norse_troll wrote:Hi lads
Pardon my ignorance, but I'm both curious and somewhat worried with reagrds of the XJ40 relays. How long may one expect relays to last, and are there some that fail more than others? If a relay should fail in the future and there are no functioning ones which can replace or be used to take parts from, how can relays be fixed in the future?
I'm just worried my cat wont be usable in the future due to shortage of parts.
Thanks in advance.
You can see that the nine different quad relays basically use only 4 different types of individual relays, namely 004-00, 015-15, 716-332-00 and the 719-030-01, each having its own contact configuration or current rating. As you can see the DBC 10006 has not been defined, as I have not been able to get hold of one in order to reverse engineer it.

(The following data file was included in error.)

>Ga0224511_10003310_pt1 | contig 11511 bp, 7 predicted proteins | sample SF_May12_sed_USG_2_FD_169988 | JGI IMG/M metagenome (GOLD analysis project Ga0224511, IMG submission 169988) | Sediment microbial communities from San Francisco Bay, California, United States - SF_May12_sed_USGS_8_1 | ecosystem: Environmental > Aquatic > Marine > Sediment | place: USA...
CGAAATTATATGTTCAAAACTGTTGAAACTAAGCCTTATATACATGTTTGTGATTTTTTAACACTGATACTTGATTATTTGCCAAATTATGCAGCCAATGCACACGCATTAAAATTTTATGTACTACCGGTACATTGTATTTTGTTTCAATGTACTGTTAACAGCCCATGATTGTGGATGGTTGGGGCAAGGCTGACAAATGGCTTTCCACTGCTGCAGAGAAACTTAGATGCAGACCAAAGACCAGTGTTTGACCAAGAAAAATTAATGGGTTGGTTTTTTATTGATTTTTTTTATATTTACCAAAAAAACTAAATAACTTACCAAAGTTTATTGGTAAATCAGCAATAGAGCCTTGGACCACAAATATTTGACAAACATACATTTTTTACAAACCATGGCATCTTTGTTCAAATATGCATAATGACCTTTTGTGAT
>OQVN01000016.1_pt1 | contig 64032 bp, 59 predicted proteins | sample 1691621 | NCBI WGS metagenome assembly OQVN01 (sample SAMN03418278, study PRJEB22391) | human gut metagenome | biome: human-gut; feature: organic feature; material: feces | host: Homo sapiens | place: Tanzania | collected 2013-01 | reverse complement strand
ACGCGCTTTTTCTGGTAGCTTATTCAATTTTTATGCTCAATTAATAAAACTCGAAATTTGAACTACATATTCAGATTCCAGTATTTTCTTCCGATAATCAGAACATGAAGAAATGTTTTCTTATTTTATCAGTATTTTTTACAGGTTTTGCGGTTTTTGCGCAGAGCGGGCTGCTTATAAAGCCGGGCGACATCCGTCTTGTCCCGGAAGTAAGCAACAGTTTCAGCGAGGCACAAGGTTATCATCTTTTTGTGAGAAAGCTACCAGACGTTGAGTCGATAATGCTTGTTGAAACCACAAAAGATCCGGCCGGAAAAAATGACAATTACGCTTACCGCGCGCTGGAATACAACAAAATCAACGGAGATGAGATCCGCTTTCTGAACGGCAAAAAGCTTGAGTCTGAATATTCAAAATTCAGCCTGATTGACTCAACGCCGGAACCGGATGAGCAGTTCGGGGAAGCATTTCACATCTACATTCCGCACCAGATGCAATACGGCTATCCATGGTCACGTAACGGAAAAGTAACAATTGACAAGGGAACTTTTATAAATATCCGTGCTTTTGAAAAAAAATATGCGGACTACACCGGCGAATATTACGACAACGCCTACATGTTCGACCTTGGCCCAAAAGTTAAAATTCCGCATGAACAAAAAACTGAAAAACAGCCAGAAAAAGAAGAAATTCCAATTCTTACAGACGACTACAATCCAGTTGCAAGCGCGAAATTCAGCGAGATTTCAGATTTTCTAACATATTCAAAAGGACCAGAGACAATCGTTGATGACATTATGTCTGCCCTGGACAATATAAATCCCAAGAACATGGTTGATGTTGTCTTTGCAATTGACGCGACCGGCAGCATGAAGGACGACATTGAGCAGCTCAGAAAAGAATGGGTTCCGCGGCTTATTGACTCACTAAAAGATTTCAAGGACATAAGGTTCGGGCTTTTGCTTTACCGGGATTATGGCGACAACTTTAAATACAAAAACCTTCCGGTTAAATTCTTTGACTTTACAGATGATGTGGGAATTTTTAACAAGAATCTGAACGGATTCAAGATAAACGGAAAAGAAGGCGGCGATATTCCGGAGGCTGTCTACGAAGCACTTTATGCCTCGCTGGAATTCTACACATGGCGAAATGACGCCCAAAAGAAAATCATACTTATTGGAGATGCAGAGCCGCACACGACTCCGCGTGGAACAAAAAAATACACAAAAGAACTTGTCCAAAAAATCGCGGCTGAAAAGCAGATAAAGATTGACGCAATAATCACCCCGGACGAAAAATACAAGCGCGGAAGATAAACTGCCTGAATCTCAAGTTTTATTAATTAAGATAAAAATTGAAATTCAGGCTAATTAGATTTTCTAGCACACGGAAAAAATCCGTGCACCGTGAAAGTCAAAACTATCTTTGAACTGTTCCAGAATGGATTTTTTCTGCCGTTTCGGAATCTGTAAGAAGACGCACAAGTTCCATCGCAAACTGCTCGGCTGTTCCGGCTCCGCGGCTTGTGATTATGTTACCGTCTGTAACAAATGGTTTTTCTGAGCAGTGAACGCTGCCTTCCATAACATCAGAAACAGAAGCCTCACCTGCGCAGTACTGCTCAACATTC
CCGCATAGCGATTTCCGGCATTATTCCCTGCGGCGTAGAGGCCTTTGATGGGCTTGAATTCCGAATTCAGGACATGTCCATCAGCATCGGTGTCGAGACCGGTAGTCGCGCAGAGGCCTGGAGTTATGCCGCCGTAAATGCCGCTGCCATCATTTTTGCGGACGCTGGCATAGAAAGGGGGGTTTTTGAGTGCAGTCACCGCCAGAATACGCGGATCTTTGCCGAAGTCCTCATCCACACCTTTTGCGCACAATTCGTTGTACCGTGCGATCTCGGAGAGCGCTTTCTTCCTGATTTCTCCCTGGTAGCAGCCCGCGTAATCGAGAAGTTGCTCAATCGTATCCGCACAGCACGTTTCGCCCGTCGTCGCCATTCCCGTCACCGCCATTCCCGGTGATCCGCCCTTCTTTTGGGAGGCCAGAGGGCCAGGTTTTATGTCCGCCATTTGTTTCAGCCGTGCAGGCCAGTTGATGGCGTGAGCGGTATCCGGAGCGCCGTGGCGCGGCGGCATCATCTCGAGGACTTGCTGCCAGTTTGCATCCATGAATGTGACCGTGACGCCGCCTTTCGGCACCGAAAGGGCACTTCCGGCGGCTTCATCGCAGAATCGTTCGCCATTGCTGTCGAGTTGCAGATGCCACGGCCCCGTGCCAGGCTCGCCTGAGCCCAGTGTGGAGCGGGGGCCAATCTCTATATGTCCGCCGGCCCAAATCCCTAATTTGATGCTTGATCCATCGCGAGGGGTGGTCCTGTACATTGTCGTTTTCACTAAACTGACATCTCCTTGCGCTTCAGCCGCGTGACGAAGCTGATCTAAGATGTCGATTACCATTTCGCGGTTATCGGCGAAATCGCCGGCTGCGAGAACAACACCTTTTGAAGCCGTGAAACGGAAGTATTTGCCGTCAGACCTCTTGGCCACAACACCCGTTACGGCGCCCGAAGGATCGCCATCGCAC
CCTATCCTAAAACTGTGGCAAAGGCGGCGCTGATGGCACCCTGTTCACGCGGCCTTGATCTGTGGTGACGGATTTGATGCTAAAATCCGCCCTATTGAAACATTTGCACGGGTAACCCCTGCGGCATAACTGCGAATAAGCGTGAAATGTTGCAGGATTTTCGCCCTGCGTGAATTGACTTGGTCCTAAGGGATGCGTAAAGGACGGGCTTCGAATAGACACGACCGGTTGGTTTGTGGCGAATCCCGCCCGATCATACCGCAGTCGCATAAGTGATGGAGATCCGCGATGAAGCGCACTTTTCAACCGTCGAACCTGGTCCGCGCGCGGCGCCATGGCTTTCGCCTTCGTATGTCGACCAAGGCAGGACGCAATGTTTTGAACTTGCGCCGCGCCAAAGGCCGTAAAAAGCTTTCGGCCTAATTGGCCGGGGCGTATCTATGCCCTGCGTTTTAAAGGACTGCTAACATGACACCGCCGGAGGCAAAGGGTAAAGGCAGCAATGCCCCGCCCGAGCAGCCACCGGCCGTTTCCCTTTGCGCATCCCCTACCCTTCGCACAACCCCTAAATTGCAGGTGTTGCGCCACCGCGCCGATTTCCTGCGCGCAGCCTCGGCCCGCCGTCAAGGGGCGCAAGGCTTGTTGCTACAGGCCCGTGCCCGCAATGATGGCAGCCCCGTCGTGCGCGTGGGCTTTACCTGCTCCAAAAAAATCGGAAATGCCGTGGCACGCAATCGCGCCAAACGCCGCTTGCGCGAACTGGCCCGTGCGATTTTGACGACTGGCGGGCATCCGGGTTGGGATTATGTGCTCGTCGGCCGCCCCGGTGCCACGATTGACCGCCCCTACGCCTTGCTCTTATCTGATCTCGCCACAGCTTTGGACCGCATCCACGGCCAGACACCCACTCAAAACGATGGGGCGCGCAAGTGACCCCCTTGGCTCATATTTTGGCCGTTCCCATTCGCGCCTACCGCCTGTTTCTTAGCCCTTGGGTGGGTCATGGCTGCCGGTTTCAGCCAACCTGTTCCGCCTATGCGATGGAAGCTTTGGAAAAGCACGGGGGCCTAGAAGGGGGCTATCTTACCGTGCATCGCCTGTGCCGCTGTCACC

Having only four types means that any failing individual relay in a specific quad module could be replaced with the same type from a similar quad or even a different quad that happens to have the same relay type on board. All you need to do is carefully de-solder a known good relay from a donor quad and replace the failing one. You will need a special de-solder tool (solder sucker) for this and a good soldering iron. Just heat the solder on joint until molten and then suck it off with the spring loaded tool and Roberto is your Spanish uncle.
Electro-mechanical relays are good for thousands of operations, but obviously, on a car, some are operated much more than others and as such wear our sooner. Sometimes just pinching a piece of wet and dry between the relay contacts to clean them up can be more than enough to ensure another few thousand trouble free operations. Just reheating the soldered joints on the PCB (Printed Circuit Board) is sufficient to rectify “dry joints” (joints that have stopped conducting), the DBC 10009 is very prone to this so check out my “how to” here :-viewtopic.php?f=28&t=5728